BLU-RAY MOVIE REVIEWS

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David Vaughn Posted: Mar 01, 2010 0 comments

<IMG SRC="/images/archivesart/inform.jpg" WIDTH=200 BORDER=0 ALIGN=RIGHT>In 1992, Archer Daniels Midland (AMD) divisional president Mark Whitacre (Matt Damon) became the highest ranking whistleblower in US history when he accused his company of price-fixing schemes with its worldwide competitors. Instead of leaving the company, Whitacre stays on the inside and helps the FBI gather evidence by wearing a wire and videotaping secret meetings in order to build the government's case against the greedy executives. Unfortunately for Mark, he wasn't as smart as he thought.

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David Vaughn Posted: Jun 19, 2009 0 comments

<IMG SRC="/images/archivesart/theint.jpg" WIDTH=200 BORDER=0 ALIGN=RIGHT>With an intelligent script but sour ending, <i>The International</i> is another outstanding video encode from Sony. Using a mixture of 35mm and 65mm film, it showcases how great Blu-ray can look with meticulous attention to detail. The audio isn't as good as the video, but one scene in particular stands out in this regard and features one of the best gun battles I've viewed in the past couple of years.

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David Vaughn Posted: Jun 17, 2009 Published: Jun 18, 2009 0 comments

<IMG SRC="/images/archivesart/theint.jpg" WIDTH=200 BORDER=0 ALIGN=RIGHT><i>Interpol agent Louis Salinger (Clive Owen) is determined to expose an arms-dealing ring responsible for facilitating acts of terrorism around the globe. But as his investigation leads Salinger and his partner, Manhattan Assistant District Attorney Eleanor Whitman (Naomi Watts), deeper into the secret world of greed, corruption, and murder, they become targets of a deadly conspiracy so vast, they soon find the only people left to trust are each other.</i>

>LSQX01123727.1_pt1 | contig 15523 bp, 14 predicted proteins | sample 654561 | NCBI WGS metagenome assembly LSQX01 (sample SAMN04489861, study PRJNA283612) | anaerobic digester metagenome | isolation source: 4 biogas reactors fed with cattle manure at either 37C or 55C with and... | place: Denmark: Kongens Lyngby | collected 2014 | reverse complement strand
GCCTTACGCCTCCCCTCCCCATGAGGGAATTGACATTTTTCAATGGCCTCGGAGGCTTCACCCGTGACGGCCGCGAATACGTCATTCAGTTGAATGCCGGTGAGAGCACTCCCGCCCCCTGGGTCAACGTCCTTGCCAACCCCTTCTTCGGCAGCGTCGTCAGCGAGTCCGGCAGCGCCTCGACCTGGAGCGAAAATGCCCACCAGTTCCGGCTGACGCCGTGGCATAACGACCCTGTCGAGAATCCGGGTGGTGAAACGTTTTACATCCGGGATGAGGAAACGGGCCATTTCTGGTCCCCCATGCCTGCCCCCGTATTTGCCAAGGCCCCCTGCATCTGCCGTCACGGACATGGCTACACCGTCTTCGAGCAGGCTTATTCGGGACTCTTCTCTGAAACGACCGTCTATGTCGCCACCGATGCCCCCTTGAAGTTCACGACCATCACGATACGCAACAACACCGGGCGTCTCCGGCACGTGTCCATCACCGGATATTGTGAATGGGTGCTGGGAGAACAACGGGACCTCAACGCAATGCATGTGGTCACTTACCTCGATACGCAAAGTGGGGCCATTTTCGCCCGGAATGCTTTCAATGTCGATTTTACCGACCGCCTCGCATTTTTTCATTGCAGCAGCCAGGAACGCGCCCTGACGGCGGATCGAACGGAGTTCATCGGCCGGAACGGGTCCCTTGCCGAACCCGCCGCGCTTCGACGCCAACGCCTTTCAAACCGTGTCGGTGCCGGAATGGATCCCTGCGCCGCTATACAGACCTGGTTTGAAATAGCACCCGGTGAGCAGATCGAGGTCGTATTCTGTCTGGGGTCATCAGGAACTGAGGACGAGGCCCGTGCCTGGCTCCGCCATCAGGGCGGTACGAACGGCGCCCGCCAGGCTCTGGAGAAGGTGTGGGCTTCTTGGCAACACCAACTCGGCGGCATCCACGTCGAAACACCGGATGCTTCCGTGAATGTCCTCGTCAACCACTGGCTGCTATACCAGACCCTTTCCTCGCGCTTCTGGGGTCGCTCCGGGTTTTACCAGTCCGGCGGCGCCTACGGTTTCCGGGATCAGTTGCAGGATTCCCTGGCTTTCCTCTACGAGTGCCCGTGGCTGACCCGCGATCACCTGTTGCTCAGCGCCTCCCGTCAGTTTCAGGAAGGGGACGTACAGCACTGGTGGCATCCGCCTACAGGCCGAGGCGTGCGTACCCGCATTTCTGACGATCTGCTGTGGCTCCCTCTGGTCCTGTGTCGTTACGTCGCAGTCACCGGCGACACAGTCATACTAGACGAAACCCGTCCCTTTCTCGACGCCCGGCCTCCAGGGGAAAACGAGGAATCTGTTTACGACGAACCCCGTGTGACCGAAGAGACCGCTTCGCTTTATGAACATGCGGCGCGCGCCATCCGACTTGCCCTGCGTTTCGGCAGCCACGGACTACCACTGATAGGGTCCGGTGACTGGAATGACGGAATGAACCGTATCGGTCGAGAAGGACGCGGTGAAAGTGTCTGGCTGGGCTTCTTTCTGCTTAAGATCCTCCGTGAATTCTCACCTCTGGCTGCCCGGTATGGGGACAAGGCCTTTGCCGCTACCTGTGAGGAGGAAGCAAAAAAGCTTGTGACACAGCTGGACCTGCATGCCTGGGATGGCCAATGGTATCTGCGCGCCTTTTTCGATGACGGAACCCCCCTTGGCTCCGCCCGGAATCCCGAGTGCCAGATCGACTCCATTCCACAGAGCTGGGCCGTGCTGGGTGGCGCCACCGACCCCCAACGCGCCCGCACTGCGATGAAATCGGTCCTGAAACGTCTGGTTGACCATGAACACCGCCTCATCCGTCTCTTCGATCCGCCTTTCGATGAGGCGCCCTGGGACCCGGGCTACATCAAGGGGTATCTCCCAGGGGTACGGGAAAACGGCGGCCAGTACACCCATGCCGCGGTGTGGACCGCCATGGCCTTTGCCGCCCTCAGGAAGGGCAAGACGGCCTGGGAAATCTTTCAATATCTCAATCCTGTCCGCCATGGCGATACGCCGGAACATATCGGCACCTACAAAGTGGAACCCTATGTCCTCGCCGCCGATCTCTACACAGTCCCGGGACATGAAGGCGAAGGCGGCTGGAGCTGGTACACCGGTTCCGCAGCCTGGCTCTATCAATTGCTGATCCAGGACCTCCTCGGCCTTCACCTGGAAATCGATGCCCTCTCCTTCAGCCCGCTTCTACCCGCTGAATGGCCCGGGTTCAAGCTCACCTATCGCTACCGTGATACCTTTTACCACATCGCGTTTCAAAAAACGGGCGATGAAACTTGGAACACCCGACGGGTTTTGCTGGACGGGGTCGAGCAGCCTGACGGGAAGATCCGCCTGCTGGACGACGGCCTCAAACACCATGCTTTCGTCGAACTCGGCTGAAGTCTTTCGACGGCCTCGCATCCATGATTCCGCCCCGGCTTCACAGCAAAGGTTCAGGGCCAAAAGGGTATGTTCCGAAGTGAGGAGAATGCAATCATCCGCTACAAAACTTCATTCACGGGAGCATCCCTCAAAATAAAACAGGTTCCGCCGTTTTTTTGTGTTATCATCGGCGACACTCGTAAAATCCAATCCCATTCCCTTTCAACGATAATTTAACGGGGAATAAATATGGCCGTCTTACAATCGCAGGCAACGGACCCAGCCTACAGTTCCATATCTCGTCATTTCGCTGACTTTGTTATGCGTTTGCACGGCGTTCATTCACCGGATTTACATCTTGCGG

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Joel Brinkley Posted: Apr 09, 2007 0 comments

The Interpreter is a "diplomatic thriller," if such a thing is possible. And, having been a diplomatic correspondent for several years, I can tell you, the thrills, on the rare occasions they can be found, are wholly intellectual. And so it is with this movie. It offers a long, long windup to a fairly tame denouement.

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David Vaughn Posted: Jan 13, 2010 0 comments

<IMG SRC="/images/archivesart/invention.jpg" WIDTH=200 BORDER=0 ALIGN=RIGHT>In an alternate reality in which lying doesn't exist and everyone speaks the truth and nothing but the truth with no worry of hurt feelings. When one man (Ricky Gervais) suddenly develops the ability to lie, he finds it has its rewards. A new world of fame and fortune opens up but he steadfastly refuses to fib his way into the heart of the woman he loves. Can he get the girl on his own merits?

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David Vaughn Posted: Aug 03, 2008 0 comments

<IMG SRC="/images/archivesart/redoctober.jpg" WIDTH=200 BORDER=0 ALIGN=RIGHT>Jack Ryan is the central character in 12 of Tom Clancy's novels about the CIA analyst. When the debut book, <i>The Hunt for Red October</i>, hit the silver screen in 1990, a relatively unknown actor, Alec Baldwin, starred as Ryan in what was to become the first of many adaptations from the successful literary series. But a combination of factors&#151;a new studio head at Paramount, some bad press about Baldwin and Kim Basinger on the set of <i>Marrying Man</i>, and the availability of superstar Harrison Ford, led to the replacement of Baldwin in <i>Patriot Games</i> and <i>Clear and Present Danger</i> with Ford in the lead role.

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David Vaughn Posted: May 10, 2010 0 comments

<IMG SRC="/images/archivesart/kk.jpg" WIDTH=200 BORDER=0 ALIGN=RIGHT>Daniel (Ralph Macchio) and his single mother move from the east coast to Los Angeles and he has a difficult time meeting new friends. When he becomes the object of bullying by the Cobra Kai, a menacing group of karate students, a local handyman (Pat Morita) teaches the teenager self defense and in the process the two become the best of friends.

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David Vaughn Posted: Dec 02, 2009 0 comments

<IMG SRC="/images/archivesart/kevinsmith.jpg" WIDTH=200 BORDER=0 ALIGN=RIGHT>Writer/director Kevin Smith made his feature-film debut in 1994 with the cult-classic comedy <i>Clerks</i>, a hilarious story about a pair of witty counter clerks in New Jersey starring Brian O'Halloran and Jeff Anderson as the two main characters Dante and Randal. Also debuting in the film are Jay (Jason Mewes) and Silent Bob (Kevin Smith), who will show up in many more of Smith's productions.